One way to tell the story of how I came to read poetry desperately and constantly would be: early. I still know by heart a book of nursery rhymes I used to own, with Richard Scarry illustrations. A lot of us, though, had our first serious poetry crushes in, or at least during, high school. At fifteen, while I was struck dumb by Keats in the classroom, I was also buying David Bowie albums, reading the liner notes, and hunting down the books he mentioned there. Hence William Burroughs—who was NOT on the curriculum at the Academy of the Holy Angels—and Allen Ginsberg’s Howl, which was a life-changer. Then Sister Ignatius commanded that I enter a poetry contest at Bergen County Community College, so I copied over my verses and, to my shock because I never won anything, took first prize. The professor-judge told me I’d clearly read a lot of Gerard Manley Hopkins, whom I’d never heard of (maybe he’s the love-child of Keats and Ginsberg?), so I went home and read him, too. University was where this all gathered speed—taking modernism courses, meeting intense young writers who were also cute boys—but I’m not sure I ever needed poems as urgently I did in high school. Those were such isolated, unhappy years. Give me bad office politics, babies who wake at 5 a.m., even tax forms. It’s all better than being fifteen.
So I am all the more impressed by Beth Konkoski at Broad Run High School in Ashburn, Virginia. She’s the kind of teacher I needed but most of us never get. Yesterday, at her invitation, I drove nearly three hours, ran a workshop for 30 students, read to about 300 in a large auditorium, had lunch with members of her department, and drove three hours home again. She doesn’t run an event of this magnitude every year, but Beth is a poet who meets other writers, like me, at conferences, so she knows her way around po-biz. She is also dedicated and organized: Beth asked some weeks in advance for a few poems I planned to read, especially poems revising myths and fairy tales, and gave them to her students in advance with journal prompts. She is also experienced enough in managing teenagers to make it look like a magical power: who ever heard of 300 highschoolers sitting quietly and with the appearance of respectful attention for a 40 minute poetry reading by some middle-aged person? It also seems to me, from a quick visit, that her large, diverse public school must be unusually supportive of inspired teachers, because the logistics alone were staggering. So many permission slips…
My workshop involved litanies and list-poems, a similar scheme to the one I wrote up for The Exercise Book (which I revisited for ideas earlier this week and man, that really is a good collection). I wanted to frame the reading itself with poems by other writers, so I elicited a bunch of suggestions on Facebook. I then didn’t follow any of them except for Margo Solod’s general directive: “hit ‘em hard.” Which meant, I deduced, not corporal punishment but choosing the most powerful poems I could. I began with a terrific Tim Seibles piece and closed with Mary Oliver, because one of my first Washington and Lee students, Jeanne, said “Wild Geese” had empowered her to depart from the script and be who she needed to be. Of my own, I chose a poem about being a zombie, another about campus sexual assault, some about my mother’s childhood in Liverpool, and elegies. The dead pet poems triggered noisy tears from a young woman in the back start—I hope you’ll forgive me, Cellist Girl. A newish poem, “Vasovagal Syncope,” made another young woman run up afterwards: “I have that! I never thought I’d hear a poem about it!”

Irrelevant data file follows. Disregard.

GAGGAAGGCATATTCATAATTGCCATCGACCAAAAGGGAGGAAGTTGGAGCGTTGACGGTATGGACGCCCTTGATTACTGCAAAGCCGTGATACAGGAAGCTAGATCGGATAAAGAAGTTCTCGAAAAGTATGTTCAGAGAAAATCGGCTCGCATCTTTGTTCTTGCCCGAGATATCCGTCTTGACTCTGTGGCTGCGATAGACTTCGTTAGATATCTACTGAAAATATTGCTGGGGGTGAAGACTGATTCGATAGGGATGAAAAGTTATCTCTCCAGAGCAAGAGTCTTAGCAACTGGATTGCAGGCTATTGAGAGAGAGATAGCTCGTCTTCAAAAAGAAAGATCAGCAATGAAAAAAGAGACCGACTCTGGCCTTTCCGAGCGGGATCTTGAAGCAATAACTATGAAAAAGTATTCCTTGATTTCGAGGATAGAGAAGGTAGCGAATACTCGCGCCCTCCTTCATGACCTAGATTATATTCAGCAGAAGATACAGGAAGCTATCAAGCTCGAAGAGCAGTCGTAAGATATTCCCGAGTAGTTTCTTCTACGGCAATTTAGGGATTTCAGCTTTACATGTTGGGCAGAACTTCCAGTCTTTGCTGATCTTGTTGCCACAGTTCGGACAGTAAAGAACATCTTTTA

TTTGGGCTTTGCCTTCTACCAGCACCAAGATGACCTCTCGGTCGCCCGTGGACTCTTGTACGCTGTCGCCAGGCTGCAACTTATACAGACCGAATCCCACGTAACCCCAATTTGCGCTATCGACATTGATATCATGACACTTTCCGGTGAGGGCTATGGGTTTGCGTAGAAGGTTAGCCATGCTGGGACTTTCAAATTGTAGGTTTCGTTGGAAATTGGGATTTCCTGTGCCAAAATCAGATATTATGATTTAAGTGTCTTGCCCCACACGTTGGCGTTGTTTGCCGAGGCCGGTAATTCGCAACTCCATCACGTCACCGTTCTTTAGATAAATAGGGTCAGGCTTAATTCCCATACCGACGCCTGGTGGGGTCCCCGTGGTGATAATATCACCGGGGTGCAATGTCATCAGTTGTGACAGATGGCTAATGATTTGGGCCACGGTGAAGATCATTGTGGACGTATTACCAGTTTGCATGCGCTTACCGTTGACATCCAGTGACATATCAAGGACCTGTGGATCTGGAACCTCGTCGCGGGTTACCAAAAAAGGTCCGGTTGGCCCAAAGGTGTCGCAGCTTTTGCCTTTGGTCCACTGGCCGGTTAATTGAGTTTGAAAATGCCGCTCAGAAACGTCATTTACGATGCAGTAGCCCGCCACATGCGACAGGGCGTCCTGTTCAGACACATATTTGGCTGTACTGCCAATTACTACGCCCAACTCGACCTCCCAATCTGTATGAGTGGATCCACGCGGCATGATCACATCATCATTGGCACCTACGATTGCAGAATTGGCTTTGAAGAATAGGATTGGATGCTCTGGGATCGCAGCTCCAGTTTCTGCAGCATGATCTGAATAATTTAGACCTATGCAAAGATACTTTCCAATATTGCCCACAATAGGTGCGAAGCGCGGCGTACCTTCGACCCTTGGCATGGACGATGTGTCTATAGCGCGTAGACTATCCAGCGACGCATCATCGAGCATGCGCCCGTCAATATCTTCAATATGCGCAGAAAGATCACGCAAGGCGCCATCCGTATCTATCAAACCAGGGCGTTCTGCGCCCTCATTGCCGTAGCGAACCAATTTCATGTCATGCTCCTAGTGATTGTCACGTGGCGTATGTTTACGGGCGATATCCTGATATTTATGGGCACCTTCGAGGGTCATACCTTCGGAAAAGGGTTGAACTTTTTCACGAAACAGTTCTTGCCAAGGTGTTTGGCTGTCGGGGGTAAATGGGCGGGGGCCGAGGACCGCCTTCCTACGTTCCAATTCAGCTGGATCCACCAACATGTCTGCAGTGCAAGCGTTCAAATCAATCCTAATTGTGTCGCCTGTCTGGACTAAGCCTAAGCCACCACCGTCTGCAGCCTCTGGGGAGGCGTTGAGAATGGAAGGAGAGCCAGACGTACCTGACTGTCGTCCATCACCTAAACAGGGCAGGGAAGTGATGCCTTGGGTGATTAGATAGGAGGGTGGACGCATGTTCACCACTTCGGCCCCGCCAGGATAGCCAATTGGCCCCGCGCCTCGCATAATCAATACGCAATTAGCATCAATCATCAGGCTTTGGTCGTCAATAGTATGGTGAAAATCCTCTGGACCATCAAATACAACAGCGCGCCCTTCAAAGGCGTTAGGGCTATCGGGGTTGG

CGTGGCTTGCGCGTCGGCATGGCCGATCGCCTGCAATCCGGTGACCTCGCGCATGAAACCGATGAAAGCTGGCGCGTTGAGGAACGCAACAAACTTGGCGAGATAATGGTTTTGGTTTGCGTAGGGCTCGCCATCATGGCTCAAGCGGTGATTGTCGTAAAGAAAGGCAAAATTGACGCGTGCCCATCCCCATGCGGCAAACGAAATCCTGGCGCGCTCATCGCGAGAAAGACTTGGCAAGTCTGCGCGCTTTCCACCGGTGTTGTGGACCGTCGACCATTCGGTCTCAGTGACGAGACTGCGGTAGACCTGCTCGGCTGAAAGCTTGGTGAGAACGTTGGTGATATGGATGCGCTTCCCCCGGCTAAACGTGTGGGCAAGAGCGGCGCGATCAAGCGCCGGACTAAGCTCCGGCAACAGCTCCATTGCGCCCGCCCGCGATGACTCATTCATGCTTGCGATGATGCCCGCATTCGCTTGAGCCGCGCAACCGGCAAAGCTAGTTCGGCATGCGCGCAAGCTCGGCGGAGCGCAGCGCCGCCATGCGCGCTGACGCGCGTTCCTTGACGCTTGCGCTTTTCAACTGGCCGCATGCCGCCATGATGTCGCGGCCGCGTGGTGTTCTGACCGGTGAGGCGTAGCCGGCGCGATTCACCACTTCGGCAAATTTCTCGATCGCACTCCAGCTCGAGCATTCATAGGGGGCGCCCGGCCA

The questions amazed me most. You know how during the question period after a reading, all the college students will freeze and all the community members shift around uncomfortably? I had thought of pulling a Craig Santos Perez—he tosses cans of Spam to the first audience members who speak up—but I don’t have the throwing arm to reach the back rows, so I just braced myself for nervous silence. Instead, I couldn’t keep up with their raised hands. Okay, there was the sloucher in the first row performing disaffected sarcasm, but almost all of them were writer questions. What do you think about rhyme in contemporary poetry? How do you know when a poem’s done? What’s the most important idea you try to get across to your poetry students? What do you do when you’re staring at a blank page and nothing’s happening? How do you manage self-doubt? The one-on-one conversation afterward was just as urgent. One guy who called himself a “music nerd” asked, “So are there poet’s poets, the way there are obscure, unknown musicians that all the other musicians admire for their skills?” And there was the fiction writer who asked about writing a story in which people are telling a story. “Well, that’s called frame narration,” I began, and he said, “Yeah, but how do you DO it? Is it like, dot dot dot? Is there a way to start in third-person omniscient and then move to first-person?” Man, that kid is in the trenches.
Are there any questions more high-stakes than those, more serious? I liked those students so much for sticking their hands right up in that potentially intimidating space and asking what they needed to know. And I like their teachers so much for making room for this conversation in an era of frantic standardized testing and STEM-field obsession. The music nerds and future scientists need poems, too, and Beth is making sure they have access to them. It’s beautiful.
"This work is unlike any other, in its range of rich, conjuring imagery and its dexterity, its smart voice. Carroll-Hackett doesn’t spare us—but doesn’t save us—she draws a blueprint of power and class with her unflinching pivot: matter-of-fact and tender." —Jan Beatty
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